This procedure is finding growing application throughout the world: "More than 500,000 people world-wide have had matrix-based treatments since 1999, according to Johnson & Johnson and Cook. Other potential uses are in development. No significant side effects have been linked to the treatment, Dr. Badylak says.

That a single substance can be used to treat such different conditions reflects matrix's capacity to adapt to its environment. In the shoulder, for example, it promotes the formation of tendon tissue, in the lower urinary tract, the formation of bladder or urine-channel tissue, and in a diabetic ulcer, of normal skin."

Gee. And not a destroyed embryo in sight. I think that the ideologues of biotechnology have made a terrible mistake putting so much emphasis and vitriol into overcoming President Bush's moderate funding restrictions for ESCR. Most of biotechnology, such as this area of research, is completely uncontroversial. By placing so much emphasis on trying to bulldozer its way into overcoming ethical objections to funding the destruction of embryos, the biotechnology industry divides the country and misses the chance to unite us behind wonderful research in which we can all row in the same direction.


Eugenics 100th Birthday

In this Daily Standard column, David Klinghoffer, my colleague at the Discovery Institute, notes that it has been 100 years since eugenic sterilization was first legalized in the USA. He also points out that while Darwin opposed discriminating against the weak, the pernicious eugenics theory was deemed by some of his followers as merely a natural application of Darwin's theory of evolution, (or, as I might put it) from the reductionist materialistic philosophy that flowed therefrom denying the intrinsic worth of human life. Klinghoffer also warns against a new eugenics arising from the original version's ashes, which is dangerous (I would say) precisely for the same reason that the first version was so deadly. Food for thought.

Sunday, February 11, 2007

Allowing a Mentally Ill Prisoner to Dehydrate to Death

60 Minutes had a horrendous story on tonight's show of a mentally ill prisoner, in jail for shop lifting, who was chained to his bed for many hours each day and allowed to dehydrate to death by clearly negligent prison personnel. This is a shameful example of how we often abuse the mentally ill in this country. Heads should roll on this one. I don't care if you are Osama bin Laden, nobody deserves to be treated so badly that they literally die of thirst.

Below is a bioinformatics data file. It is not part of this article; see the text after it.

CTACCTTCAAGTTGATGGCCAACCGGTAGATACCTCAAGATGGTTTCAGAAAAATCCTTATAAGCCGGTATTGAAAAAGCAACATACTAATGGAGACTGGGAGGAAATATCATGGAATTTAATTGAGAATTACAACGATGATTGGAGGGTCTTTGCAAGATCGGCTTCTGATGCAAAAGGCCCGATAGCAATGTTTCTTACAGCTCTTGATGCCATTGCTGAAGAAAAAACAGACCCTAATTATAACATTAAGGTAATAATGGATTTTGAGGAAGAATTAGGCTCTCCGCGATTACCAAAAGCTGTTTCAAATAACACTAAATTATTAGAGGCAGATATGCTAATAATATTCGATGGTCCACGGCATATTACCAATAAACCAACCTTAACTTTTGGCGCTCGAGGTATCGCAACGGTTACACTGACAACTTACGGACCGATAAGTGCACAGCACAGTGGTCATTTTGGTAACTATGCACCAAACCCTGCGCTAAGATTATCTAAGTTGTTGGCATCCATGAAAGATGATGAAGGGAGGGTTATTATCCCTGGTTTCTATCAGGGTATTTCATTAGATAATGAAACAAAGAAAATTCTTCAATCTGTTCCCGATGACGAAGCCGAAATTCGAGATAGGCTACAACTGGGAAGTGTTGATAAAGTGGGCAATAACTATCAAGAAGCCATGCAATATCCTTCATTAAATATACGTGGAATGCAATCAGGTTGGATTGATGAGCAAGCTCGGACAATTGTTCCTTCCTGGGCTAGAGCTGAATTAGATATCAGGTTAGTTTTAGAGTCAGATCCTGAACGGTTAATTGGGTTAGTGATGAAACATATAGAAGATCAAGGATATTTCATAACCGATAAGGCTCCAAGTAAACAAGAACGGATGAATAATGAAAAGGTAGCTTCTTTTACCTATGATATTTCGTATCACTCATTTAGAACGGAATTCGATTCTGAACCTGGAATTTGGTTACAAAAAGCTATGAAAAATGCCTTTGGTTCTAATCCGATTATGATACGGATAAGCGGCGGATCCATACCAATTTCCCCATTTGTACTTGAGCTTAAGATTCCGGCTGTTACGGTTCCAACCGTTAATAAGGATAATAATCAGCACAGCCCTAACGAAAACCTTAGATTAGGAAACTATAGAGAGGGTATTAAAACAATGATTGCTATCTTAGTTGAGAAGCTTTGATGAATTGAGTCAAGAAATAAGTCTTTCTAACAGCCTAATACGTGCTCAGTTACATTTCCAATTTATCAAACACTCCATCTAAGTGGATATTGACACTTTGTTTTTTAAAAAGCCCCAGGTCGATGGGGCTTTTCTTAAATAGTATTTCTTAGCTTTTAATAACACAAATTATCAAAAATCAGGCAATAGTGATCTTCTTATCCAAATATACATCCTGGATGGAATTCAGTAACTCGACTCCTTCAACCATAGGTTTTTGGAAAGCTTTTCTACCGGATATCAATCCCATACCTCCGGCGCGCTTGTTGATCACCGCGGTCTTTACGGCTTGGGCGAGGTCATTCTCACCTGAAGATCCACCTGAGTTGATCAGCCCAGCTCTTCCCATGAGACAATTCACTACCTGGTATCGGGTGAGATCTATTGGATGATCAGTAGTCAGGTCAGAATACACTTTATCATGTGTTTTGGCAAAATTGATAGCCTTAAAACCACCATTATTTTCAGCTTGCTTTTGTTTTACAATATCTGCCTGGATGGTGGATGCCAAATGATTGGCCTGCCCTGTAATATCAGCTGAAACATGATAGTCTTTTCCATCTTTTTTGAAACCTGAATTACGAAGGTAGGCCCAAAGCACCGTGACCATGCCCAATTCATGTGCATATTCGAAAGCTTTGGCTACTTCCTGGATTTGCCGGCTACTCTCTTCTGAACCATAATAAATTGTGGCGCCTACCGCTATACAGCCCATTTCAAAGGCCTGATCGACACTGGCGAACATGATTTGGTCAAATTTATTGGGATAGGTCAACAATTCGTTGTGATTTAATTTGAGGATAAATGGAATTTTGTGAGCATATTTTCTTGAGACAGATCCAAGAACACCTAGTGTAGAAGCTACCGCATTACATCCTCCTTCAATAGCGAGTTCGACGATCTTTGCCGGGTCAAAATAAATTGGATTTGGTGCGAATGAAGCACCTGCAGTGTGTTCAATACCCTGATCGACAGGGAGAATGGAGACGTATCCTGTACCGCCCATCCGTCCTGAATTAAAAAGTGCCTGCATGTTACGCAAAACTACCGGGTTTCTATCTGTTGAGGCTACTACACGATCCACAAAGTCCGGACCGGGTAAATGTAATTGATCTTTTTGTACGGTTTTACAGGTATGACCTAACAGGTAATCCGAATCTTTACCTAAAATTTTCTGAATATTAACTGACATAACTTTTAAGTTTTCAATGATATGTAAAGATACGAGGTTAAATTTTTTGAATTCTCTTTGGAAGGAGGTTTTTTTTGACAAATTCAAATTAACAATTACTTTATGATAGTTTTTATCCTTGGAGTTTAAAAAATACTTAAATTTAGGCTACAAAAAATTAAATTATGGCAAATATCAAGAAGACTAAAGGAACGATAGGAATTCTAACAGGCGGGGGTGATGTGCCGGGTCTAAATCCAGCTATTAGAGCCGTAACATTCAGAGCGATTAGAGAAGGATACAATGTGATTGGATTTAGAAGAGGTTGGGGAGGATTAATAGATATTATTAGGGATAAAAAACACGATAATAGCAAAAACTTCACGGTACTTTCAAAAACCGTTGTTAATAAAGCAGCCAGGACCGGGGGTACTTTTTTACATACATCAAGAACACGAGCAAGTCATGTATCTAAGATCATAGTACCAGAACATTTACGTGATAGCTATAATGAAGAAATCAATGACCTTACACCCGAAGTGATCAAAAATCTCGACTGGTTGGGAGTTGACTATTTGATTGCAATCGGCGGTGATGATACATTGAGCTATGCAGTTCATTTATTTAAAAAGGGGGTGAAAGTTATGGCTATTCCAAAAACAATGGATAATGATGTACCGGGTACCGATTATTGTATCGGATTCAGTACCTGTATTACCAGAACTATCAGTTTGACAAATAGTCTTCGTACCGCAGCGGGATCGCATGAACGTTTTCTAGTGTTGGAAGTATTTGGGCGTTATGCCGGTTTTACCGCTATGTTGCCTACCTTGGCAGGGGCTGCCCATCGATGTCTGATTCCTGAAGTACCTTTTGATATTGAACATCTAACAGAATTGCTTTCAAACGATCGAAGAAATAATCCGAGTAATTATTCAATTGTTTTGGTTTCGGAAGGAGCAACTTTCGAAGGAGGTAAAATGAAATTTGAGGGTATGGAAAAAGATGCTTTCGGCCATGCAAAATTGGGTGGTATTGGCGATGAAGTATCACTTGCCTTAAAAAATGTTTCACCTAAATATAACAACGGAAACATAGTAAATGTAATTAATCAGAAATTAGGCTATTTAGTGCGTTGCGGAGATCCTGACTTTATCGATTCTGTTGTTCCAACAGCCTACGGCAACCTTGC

Slavery in Haiti

Talk about a bitter irony: Haitian slaves were among the first to liberate themselves (from ownership by French colonists), and yet, on the island that once stood as a beacon encouraging others to strive toward freedom, children are held as "domestic chattels." From the story in the Telegraph: "Although the restavek system is not illegal, those who work with its victims do not hesitate to brand it slavery. Marline Mondesir, the director of a local organisation which supports child domestics said: 'These children are slaves, because they are the first to wake in the morning and the last to go to bed. They get beaten up and there's nobody to speak up for them. One child we helped had his head cut open with a machete, another had her back slashed with a razor blade, another was burned with hot oil and another had his arm broken.'

"Many are beaten with stiff cowhide whips, known as rigoises, which are designed for use on children and are widely available in shops. More than 70 per cent of child domestics are girls and sexual abuse is so common that restaveks are said to be 'la pou sa'--'there for that.'"

It is to deny one's own human exceptionalism to keep slaves and treat anyone in this manner. May we all support those who work to turn the term "domestic chattels" into an oxymoron.


Turning Kidneys into a Crop

A UK doctor wants to legalize kidney markets to ease the organ shortage. Of course, people in his social class will never threaten their own health by being sellers. They will be buyers. Opening the door to exploiting the poor for their organs is a new form of colonialism.


Friday, February 09, 2007

A Hospice Step in the Right Direction

When I had the great honor of interviewing Dame Cecily Saunders, founder of the modern hospice movement, she criticized the American "way" of hospice, noting that unlike the UK, we had created a system where hospice is seen as an "abandon hope all ye who enter here," circumstance because patients in hospice care are not permitted to also seek life-sustaining or curative care. Saunders complained that too often this means that people enter hospice too late to receive the full benefit--a problem recognized universally by hospice professionals.

Now, some insurance companies are changing that. From the story in the NYT: "But now, some hospice programs and private health insurers are taking a new approach that may persuade more patients to get hospice care for the last months of life. These programs give patients the medical comfort and social support traditionally available through hospice care, while at the same time letting them receive sophisticated medical treatments that may slow or even halt their disease."